An installation of videos and works-on-paper by Theresa Hak Kyung Cha appears nearby and revisits a selection made between the mid- to late-1970s. Cha presents a far more pointed examination of herself as both an Asian woman and an outsider. Born in 1951 in Busan, South Korea, Cha immigrated with her family to the United States in 1962 and settled in San Francisco in 1964. As a woman and non-citizen, Cha utilized herself and highlighted issues of Asian American identity. “Permutations” (1976) is a 10-minute, black-and-white video that portrays the artist’s face in real time. Over the course of the film, her face responds to elements in the atmosphere, while she moves in response to the challenge of remaining still. Cha’s video and still-photographs are complemented by text-based works such as “Pomegranate Offering” (1975), “Black and Blue” (1976), “Tongue Tied” (1976), and “Audience Distant Relative” (1977). When seen together, these pieces feature a sporadic typeface that alternates between bold linearity and chaotic disorder, all while keeping in mind the artist’s questions surrounding cultural and personal identity.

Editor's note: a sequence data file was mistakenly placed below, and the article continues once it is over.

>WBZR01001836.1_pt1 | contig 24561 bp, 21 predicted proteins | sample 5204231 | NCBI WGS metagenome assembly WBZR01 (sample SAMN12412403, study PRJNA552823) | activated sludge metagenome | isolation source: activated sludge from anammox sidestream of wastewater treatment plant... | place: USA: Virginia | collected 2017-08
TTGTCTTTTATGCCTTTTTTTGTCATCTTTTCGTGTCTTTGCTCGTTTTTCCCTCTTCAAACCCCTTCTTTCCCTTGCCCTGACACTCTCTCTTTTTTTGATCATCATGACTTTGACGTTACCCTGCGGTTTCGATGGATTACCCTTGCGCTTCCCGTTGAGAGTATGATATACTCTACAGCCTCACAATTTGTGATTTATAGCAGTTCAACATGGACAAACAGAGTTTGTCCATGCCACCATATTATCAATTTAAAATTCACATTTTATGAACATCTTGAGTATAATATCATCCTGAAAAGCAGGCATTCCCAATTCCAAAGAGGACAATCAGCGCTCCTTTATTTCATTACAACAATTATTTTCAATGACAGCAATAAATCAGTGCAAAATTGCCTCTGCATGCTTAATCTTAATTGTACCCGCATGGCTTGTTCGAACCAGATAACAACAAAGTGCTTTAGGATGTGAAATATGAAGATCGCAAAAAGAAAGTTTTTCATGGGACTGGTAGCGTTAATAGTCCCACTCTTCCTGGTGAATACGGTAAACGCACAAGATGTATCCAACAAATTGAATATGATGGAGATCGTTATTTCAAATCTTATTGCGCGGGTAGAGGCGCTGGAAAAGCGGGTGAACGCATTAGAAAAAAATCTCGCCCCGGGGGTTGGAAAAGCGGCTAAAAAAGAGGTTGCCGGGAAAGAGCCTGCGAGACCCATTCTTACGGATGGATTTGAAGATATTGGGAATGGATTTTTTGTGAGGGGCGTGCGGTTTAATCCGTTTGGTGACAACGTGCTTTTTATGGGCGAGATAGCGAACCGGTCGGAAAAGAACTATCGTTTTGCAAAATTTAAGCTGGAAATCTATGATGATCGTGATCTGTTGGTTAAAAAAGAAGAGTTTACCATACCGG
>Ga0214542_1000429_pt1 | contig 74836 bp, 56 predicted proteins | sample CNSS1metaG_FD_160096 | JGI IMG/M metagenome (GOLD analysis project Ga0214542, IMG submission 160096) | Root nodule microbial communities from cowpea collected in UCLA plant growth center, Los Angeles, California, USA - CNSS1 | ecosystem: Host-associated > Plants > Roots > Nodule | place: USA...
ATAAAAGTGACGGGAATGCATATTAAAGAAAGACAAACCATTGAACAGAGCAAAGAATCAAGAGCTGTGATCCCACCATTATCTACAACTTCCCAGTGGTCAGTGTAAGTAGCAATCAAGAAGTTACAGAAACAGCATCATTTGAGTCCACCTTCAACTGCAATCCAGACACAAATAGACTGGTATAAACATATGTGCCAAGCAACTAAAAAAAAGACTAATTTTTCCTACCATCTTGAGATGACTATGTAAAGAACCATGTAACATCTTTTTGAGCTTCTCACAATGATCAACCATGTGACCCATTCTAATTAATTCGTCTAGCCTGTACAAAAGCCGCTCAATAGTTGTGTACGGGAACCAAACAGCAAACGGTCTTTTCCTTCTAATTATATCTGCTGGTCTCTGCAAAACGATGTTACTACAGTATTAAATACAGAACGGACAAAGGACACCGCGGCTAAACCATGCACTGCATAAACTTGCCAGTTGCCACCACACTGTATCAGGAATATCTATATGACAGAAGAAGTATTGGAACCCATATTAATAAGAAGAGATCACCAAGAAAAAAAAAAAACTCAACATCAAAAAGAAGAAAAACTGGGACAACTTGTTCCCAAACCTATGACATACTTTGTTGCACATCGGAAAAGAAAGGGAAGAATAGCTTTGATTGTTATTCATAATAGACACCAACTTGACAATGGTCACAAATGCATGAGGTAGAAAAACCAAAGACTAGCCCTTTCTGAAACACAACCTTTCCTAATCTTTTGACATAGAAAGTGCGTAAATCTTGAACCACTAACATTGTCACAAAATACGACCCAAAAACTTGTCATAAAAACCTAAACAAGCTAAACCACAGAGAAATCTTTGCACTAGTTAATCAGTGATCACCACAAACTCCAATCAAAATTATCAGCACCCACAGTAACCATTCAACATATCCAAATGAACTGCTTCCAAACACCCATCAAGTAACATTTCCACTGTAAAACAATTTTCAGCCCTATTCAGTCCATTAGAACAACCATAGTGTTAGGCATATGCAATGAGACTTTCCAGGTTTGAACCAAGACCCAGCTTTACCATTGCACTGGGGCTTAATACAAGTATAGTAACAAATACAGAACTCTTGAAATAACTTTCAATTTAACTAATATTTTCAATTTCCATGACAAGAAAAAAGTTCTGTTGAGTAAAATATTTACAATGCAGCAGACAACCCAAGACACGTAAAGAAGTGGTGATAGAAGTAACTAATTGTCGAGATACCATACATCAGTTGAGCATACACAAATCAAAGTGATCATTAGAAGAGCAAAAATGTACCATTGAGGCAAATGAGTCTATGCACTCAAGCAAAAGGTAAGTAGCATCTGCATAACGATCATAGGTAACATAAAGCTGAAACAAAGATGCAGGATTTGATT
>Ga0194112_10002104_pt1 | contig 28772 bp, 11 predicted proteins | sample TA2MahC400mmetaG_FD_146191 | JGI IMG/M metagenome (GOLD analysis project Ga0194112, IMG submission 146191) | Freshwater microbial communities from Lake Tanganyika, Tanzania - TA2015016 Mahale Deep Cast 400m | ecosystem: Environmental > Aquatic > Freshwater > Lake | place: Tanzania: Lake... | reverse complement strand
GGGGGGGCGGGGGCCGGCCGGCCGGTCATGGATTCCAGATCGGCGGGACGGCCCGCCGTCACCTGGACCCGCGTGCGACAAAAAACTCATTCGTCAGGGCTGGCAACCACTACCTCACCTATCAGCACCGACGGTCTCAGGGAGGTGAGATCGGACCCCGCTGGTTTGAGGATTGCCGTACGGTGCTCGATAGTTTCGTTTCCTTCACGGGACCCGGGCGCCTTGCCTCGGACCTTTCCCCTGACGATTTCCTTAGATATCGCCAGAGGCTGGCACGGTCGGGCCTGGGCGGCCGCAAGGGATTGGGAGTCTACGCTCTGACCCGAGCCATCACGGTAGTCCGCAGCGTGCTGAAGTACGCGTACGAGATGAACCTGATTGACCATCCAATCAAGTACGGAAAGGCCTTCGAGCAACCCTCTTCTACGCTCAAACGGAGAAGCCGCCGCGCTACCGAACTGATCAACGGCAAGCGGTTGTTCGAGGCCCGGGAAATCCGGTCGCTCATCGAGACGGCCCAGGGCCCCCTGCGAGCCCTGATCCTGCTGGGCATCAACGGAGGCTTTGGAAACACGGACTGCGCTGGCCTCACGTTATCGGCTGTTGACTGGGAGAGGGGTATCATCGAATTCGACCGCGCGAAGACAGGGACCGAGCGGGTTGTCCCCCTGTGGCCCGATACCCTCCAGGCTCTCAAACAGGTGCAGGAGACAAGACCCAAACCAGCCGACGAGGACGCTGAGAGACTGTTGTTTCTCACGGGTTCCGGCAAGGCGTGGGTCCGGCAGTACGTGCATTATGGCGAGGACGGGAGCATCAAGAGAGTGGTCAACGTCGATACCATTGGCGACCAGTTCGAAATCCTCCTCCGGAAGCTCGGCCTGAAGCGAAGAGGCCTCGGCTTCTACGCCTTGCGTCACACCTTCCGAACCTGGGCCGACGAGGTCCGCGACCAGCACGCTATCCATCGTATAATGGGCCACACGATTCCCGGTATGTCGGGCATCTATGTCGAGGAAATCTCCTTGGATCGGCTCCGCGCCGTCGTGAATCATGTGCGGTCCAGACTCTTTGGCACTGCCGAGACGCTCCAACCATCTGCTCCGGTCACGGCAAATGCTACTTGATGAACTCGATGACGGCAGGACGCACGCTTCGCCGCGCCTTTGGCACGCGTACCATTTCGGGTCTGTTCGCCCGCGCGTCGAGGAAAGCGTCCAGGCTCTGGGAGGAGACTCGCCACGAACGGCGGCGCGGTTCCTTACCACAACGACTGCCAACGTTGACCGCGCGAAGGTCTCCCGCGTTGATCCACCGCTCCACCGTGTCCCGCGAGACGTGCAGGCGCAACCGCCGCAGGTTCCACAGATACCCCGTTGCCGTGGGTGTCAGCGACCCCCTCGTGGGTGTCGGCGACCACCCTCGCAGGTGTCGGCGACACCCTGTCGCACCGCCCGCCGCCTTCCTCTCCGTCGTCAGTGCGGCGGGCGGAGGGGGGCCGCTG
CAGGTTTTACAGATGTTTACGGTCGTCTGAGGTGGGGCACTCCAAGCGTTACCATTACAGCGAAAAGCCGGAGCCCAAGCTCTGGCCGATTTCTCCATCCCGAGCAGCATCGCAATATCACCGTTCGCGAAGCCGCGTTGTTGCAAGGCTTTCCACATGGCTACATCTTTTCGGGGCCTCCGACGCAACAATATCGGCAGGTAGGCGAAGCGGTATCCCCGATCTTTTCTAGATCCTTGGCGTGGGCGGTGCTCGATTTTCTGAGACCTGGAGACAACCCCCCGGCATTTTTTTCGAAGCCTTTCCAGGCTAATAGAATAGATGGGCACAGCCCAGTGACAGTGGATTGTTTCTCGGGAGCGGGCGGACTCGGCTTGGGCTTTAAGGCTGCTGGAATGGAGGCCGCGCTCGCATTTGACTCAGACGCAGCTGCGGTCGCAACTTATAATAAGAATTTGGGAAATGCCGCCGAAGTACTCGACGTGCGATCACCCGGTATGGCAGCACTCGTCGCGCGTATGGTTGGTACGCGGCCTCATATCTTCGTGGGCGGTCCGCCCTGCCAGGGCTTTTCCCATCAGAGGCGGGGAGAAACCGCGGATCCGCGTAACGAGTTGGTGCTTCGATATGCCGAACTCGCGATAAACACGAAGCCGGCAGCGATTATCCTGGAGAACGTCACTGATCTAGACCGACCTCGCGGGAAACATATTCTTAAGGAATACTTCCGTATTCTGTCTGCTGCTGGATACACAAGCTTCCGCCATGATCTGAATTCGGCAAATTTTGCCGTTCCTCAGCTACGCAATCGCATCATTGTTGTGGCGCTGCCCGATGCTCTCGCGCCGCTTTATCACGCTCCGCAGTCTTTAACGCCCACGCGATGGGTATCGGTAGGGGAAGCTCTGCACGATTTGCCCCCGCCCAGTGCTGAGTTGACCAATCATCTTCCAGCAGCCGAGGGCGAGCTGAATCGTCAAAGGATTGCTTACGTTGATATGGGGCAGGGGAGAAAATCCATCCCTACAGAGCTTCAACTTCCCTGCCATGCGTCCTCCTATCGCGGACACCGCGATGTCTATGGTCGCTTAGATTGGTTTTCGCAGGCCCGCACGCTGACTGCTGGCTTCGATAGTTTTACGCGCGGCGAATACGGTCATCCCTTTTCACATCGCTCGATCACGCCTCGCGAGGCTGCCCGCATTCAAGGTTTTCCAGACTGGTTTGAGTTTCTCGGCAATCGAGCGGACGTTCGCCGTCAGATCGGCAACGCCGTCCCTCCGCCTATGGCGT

The colorful abstract paintings by Lisa Alvarado, Matt Connors and Ralph Lemon are each riveting while the monumental canvases of Duane Linklater bring painting back to its beginning. “wintercount_215_kisepîsim” (2022), and “mistranslate_wolftreeriver_ininîmowinîhk” (2022), reveal stains, fabric and marks that are left with the challenge of weaving together across an unglamorous, roughly-textured picture plane.
James Little is the artist who connects the aesthetics of both the fifth and sixth floors, where a predominantly white space turns into that of an enshrouded black space. “Borrowed Time” (2021), and “Private Storms” (2021), for instance, present small circles of vivid abstract marks that appear across a white background. Upon the sixth floor, a series of gray and black chevrons appear across three paintings titled “Exceptional Blacks” (2021), “Stars and Stripes” (2021), and “Big Shot” (2021). James Little makes a flawless presentation of interconnecting angles and narrative that is characteristic of his unique genre and style.